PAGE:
Sewer Bill Decreases When Meter is Replaced?


#1

I’m looking at a park with master metered water and sewer. Water and sewer are billed separately to the property owner. The water bill has been fairly consistent over the past 3 years years at approx $5,500 per year (40 space park).

The sewer bill, however, has decreased significantly in the last two years. Approximate sewer bills are as follows:
2013: $17,000
2014, $15,000
2015: $18,000
2016: $6,000
2017: $7,000

The owner’s explanation for the decrease is that the city replaced the meter and his sewer bill has been significantly lower since they did. Does this explanation make sense? Any suggestions for steps I could take to get more comfort around the sewer bill? Thanks in advance for your help.


#2

Do they meter the sewer or just the drinking water use?


#3

I believe the sewer is metered, but I haven’t had a plumber out to inspect the system yet. Right now I am just working with what the seller is telling me. The sewer bill is included on the property tax bill. There is a line item on the property tax bill for each year called “Sewer Usage.” The owner stated that the sewer meter was replaced and after it was replaced the sewer bill dropped significantly. There is no detail regarding the amount of sewer usage (other than the $ amount) on the property tax bill.


#4

I just talked to the county and actually it sounds like they just meter the drinking water and then use that reading to calculate the sewer bill. So I guess what the owner was saying is that the water meter was reading high, the city replaced it, and now both the water and sewer bills are significantly lower than they were several years ago. Does this sound plausible? Thanks!


#5

Yes very possible. However meters usually read low not high. I would want to see monthly meter reading from last 3 to 4 years during due diligence. My guess there was a leak somewhere in addition to meter possibly not reading accurately. If water usage has been stable for last year or two I would not worry about it.


#6

Thanks so much, Phillip. I dug into the water bill a little more. It looks like it is stable going back to 2013, with one very high reading. However, the owner was not charged for the high reading. I spoke to the water dept and they had a record of a work order for a crew to go out at about the same time as the high reading. It sounds like there was a leak at the water meter service lid and the meter was replaced at this time or shortly thereafter.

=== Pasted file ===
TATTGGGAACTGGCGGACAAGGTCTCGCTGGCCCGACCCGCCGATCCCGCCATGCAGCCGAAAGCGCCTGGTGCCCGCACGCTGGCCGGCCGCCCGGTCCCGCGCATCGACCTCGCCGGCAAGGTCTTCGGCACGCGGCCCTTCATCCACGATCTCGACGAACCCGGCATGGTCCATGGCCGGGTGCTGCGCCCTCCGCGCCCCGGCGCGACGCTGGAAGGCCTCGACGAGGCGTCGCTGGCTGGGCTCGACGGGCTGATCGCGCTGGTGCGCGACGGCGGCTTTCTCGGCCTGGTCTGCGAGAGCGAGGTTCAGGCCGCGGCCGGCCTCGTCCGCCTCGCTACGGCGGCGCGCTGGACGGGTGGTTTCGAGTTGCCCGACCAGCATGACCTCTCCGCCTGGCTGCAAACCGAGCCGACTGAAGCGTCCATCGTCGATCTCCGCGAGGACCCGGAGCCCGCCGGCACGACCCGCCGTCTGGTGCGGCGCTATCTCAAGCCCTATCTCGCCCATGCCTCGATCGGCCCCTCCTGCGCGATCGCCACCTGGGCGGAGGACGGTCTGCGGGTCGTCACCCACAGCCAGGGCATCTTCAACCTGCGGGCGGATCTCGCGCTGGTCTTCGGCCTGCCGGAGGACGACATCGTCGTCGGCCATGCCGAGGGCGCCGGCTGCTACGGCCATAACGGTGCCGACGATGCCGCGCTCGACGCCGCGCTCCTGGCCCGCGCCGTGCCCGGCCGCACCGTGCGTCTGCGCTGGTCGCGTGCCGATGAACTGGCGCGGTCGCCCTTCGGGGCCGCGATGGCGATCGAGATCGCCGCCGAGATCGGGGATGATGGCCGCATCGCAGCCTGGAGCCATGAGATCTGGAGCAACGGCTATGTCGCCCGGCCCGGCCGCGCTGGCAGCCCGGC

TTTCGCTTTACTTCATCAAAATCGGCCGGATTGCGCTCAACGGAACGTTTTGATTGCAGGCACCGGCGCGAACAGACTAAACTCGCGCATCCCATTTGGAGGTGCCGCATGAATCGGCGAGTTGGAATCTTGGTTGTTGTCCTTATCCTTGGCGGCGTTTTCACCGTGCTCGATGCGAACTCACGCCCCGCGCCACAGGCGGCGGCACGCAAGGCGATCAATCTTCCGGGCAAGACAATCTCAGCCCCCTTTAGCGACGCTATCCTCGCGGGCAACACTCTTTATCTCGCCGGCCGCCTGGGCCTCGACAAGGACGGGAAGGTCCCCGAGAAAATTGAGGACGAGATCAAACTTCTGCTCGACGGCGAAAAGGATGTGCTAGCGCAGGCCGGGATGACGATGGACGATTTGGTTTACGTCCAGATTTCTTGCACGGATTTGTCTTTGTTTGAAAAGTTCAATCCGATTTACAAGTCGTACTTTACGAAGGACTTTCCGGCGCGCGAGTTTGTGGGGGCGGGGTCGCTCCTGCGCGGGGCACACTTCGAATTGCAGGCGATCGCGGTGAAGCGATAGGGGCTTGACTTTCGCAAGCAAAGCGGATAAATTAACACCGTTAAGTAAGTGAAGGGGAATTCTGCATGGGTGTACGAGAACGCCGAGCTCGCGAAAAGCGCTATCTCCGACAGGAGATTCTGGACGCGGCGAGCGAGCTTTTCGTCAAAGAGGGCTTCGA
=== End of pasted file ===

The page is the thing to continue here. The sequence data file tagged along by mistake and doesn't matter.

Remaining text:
#7

So whats the answer on this one? My thought process was Phillips but then what is the explanation on the lower bill?

Did they change the rate at which they bill out sewer?


#8

Sewer-bill-decreases-when-meter-is-replaced.

Hello,

As previously noted in the thread, In almost all water/sewer situations, only the potable water is meter and you pay for sewer based on the metered water usage.

In some cases sewer usage and base fees are charged by the size of the sewer line (typically when the water is not metered). So if the sewer lines were replaced this could be the reason for the decrease.

If a major water leak was repaired, often the municipal utility will credit or lower the sewer portion of the bill due to the water/sewer did enter the sewer facility (instead leaked into the ground).

Finally sewer charges may have been based on an (historically high) average annual water use applied to current sewer charges. This is often the case when water is charged from one provider and sewer is charged by another provider. A credit (for over estimated sewer usage) on the sewer charges may have been applied over several sewer bills.

Regardless, appears your water sewer charges have been stable for a couple of years. If you are using @ 1500 to 3000 gallons per occupied home, than your within normal range.

Please note:
Older meters do not capture (charge 100%) of water usage. A new meter will increase the water usage charges.
Sewer rates through out the US continue to increase at more rapid pace than water charges. In most urban areas, sewer cost more the water, so it cost more to flush than to fill your toilet.

Feel free to contact me for more information on your specific mhp.
We’re here to answer your water sub-metering questions.

Sincerely,
Dan Helton
President
Southern Water Management
727-827-4509
Dan@SouthernWaterManagement.com
http://SouthernWaterManagement.com


#9

Thanks for the info everyone.

In this case, the water and sewer are billed by different providers. The water is provided by a nearby city, and the sewer is provided by the county in which the park is located (the nearby city is not part of the county). The sewer provider calculates sewer charges based on water usage from two years prior.

We dropped the deal today for other reasons, so I may never get a satisfactory answer. My educated guess based on the info above is that there were water leaks in the past which were fixed and those water leaks took a couple years to show up as higher sewer bills.